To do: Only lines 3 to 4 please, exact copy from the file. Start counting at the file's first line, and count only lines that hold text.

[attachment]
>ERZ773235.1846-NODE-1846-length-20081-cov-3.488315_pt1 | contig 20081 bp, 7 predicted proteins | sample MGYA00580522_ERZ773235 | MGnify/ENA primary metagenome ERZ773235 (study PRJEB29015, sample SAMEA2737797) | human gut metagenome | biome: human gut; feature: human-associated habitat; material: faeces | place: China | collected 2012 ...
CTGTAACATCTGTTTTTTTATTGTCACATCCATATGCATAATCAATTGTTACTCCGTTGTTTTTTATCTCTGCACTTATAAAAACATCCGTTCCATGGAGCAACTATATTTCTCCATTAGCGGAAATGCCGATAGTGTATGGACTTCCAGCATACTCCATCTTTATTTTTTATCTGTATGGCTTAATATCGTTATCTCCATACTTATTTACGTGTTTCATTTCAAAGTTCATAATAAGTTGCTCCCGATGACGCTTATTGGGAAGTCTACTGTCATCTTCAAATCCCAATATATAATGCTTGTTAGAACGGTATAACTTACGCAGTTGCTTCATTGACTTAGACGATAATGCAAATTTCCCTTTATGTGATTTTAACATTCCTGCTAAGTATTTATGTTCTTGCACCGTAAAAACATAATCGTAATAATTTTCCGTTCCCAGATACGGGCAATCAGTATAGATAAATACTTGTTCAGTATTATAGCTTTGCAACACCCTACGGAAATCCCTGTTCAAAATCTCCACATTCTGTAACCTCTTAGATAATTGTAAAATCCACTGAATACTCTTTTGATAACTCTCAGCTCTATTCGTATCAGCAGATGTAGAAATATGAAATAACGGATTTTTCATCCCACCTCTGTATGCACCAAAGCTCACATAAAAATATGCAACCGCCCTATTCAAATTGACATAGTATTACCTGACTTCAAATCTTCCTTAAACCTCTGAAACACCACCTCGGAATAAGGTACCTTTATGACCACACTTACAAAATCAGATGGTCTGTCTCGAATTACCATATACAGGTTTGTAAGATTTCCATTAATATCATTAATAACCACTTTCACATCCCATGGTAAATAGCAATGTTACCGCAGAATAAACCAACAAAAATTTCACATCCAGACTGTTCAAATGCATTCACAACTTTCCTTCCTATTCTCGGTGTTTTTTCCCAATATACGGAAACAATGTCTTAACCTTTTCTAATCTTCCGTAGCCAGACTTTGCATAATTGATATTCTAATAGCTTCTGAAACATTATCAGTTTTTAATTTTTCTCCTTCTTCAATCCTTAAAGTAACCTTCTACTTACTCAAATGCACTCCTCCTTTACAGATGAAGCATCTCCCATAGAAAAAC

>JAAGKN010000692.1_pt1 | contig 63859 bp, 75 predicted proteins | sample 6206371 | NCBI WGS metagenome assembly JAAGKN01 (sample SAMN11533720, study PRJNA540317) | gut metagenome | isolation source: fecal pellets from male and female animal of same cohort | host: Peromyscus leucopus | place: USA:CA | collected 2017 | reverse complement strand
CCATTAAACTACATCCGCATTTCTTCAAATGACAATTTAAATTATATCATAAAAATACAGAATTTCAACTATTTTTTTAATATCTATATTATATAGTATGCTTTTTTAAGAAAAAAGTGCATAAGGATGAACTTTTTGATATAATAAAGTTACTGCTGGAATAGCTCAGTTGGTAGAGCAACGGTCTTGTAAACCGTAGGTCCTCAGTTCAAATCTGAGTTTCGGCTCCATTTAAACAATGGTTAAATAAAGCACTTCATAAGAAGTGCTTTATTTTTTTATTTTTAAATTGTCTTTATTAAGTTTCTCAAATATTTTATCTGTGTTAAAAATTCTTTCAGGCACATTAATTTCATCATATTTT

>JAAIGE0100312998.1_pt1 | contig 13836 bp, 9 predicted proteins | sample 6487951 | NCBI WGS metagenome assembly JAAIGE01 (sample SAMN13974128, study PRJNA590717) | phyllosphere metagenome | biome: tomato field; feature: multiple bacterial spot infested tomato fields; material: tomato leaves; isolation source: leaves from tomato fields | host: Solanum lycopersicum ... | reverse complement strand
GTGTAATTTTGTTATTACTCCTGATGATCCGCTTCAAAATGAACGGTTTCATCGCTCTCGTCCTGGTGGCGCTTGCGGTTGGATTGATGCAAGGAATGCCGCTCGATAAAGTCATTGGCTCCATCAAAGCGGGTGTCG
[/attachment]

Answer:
>JAAGKN010000692.1_pt1 | contig 63859 bp, 75 predicted proteins | sample 6206371 | NCBI WGS metagenome assembly JAAGKN01 (sample SAMN11533720, study PRJNA540317) | gut metagenome | isolation source: fecal pellets from male and female animal of same cohort | host: Peromyscus leucopus | place: USA:CA | collected 2017 | reverse complement strand
CCATTAAACTACATCCGCATTTCTTCAAATGACAATTTAAATTATATCATAAAAATACAGAATTTCAACTATTTTTTTAATATCTATATTATATAGTATGCTTTTTTAAGAAAAAAGTGCATAAGGATGAACTTTTTGATATAATAAAGTTACTGCTGGAATAGCTCAGTTGGTAGAGCAACGGTCTTGTAAACCGTAGGTCCTCAGTTCAAATCTGAGTTTCGGCTCCATTTAAACAATGGTTAAATAAAGCACTTCATAAGAAGTGCTTTATTTTTTTATTTTTAAATTGTCTTTATTAAGTTTCTCAAATATTTTATCTGTGTTAAAAATTCTTTCAGGCACATTAATTTCATCATATTTT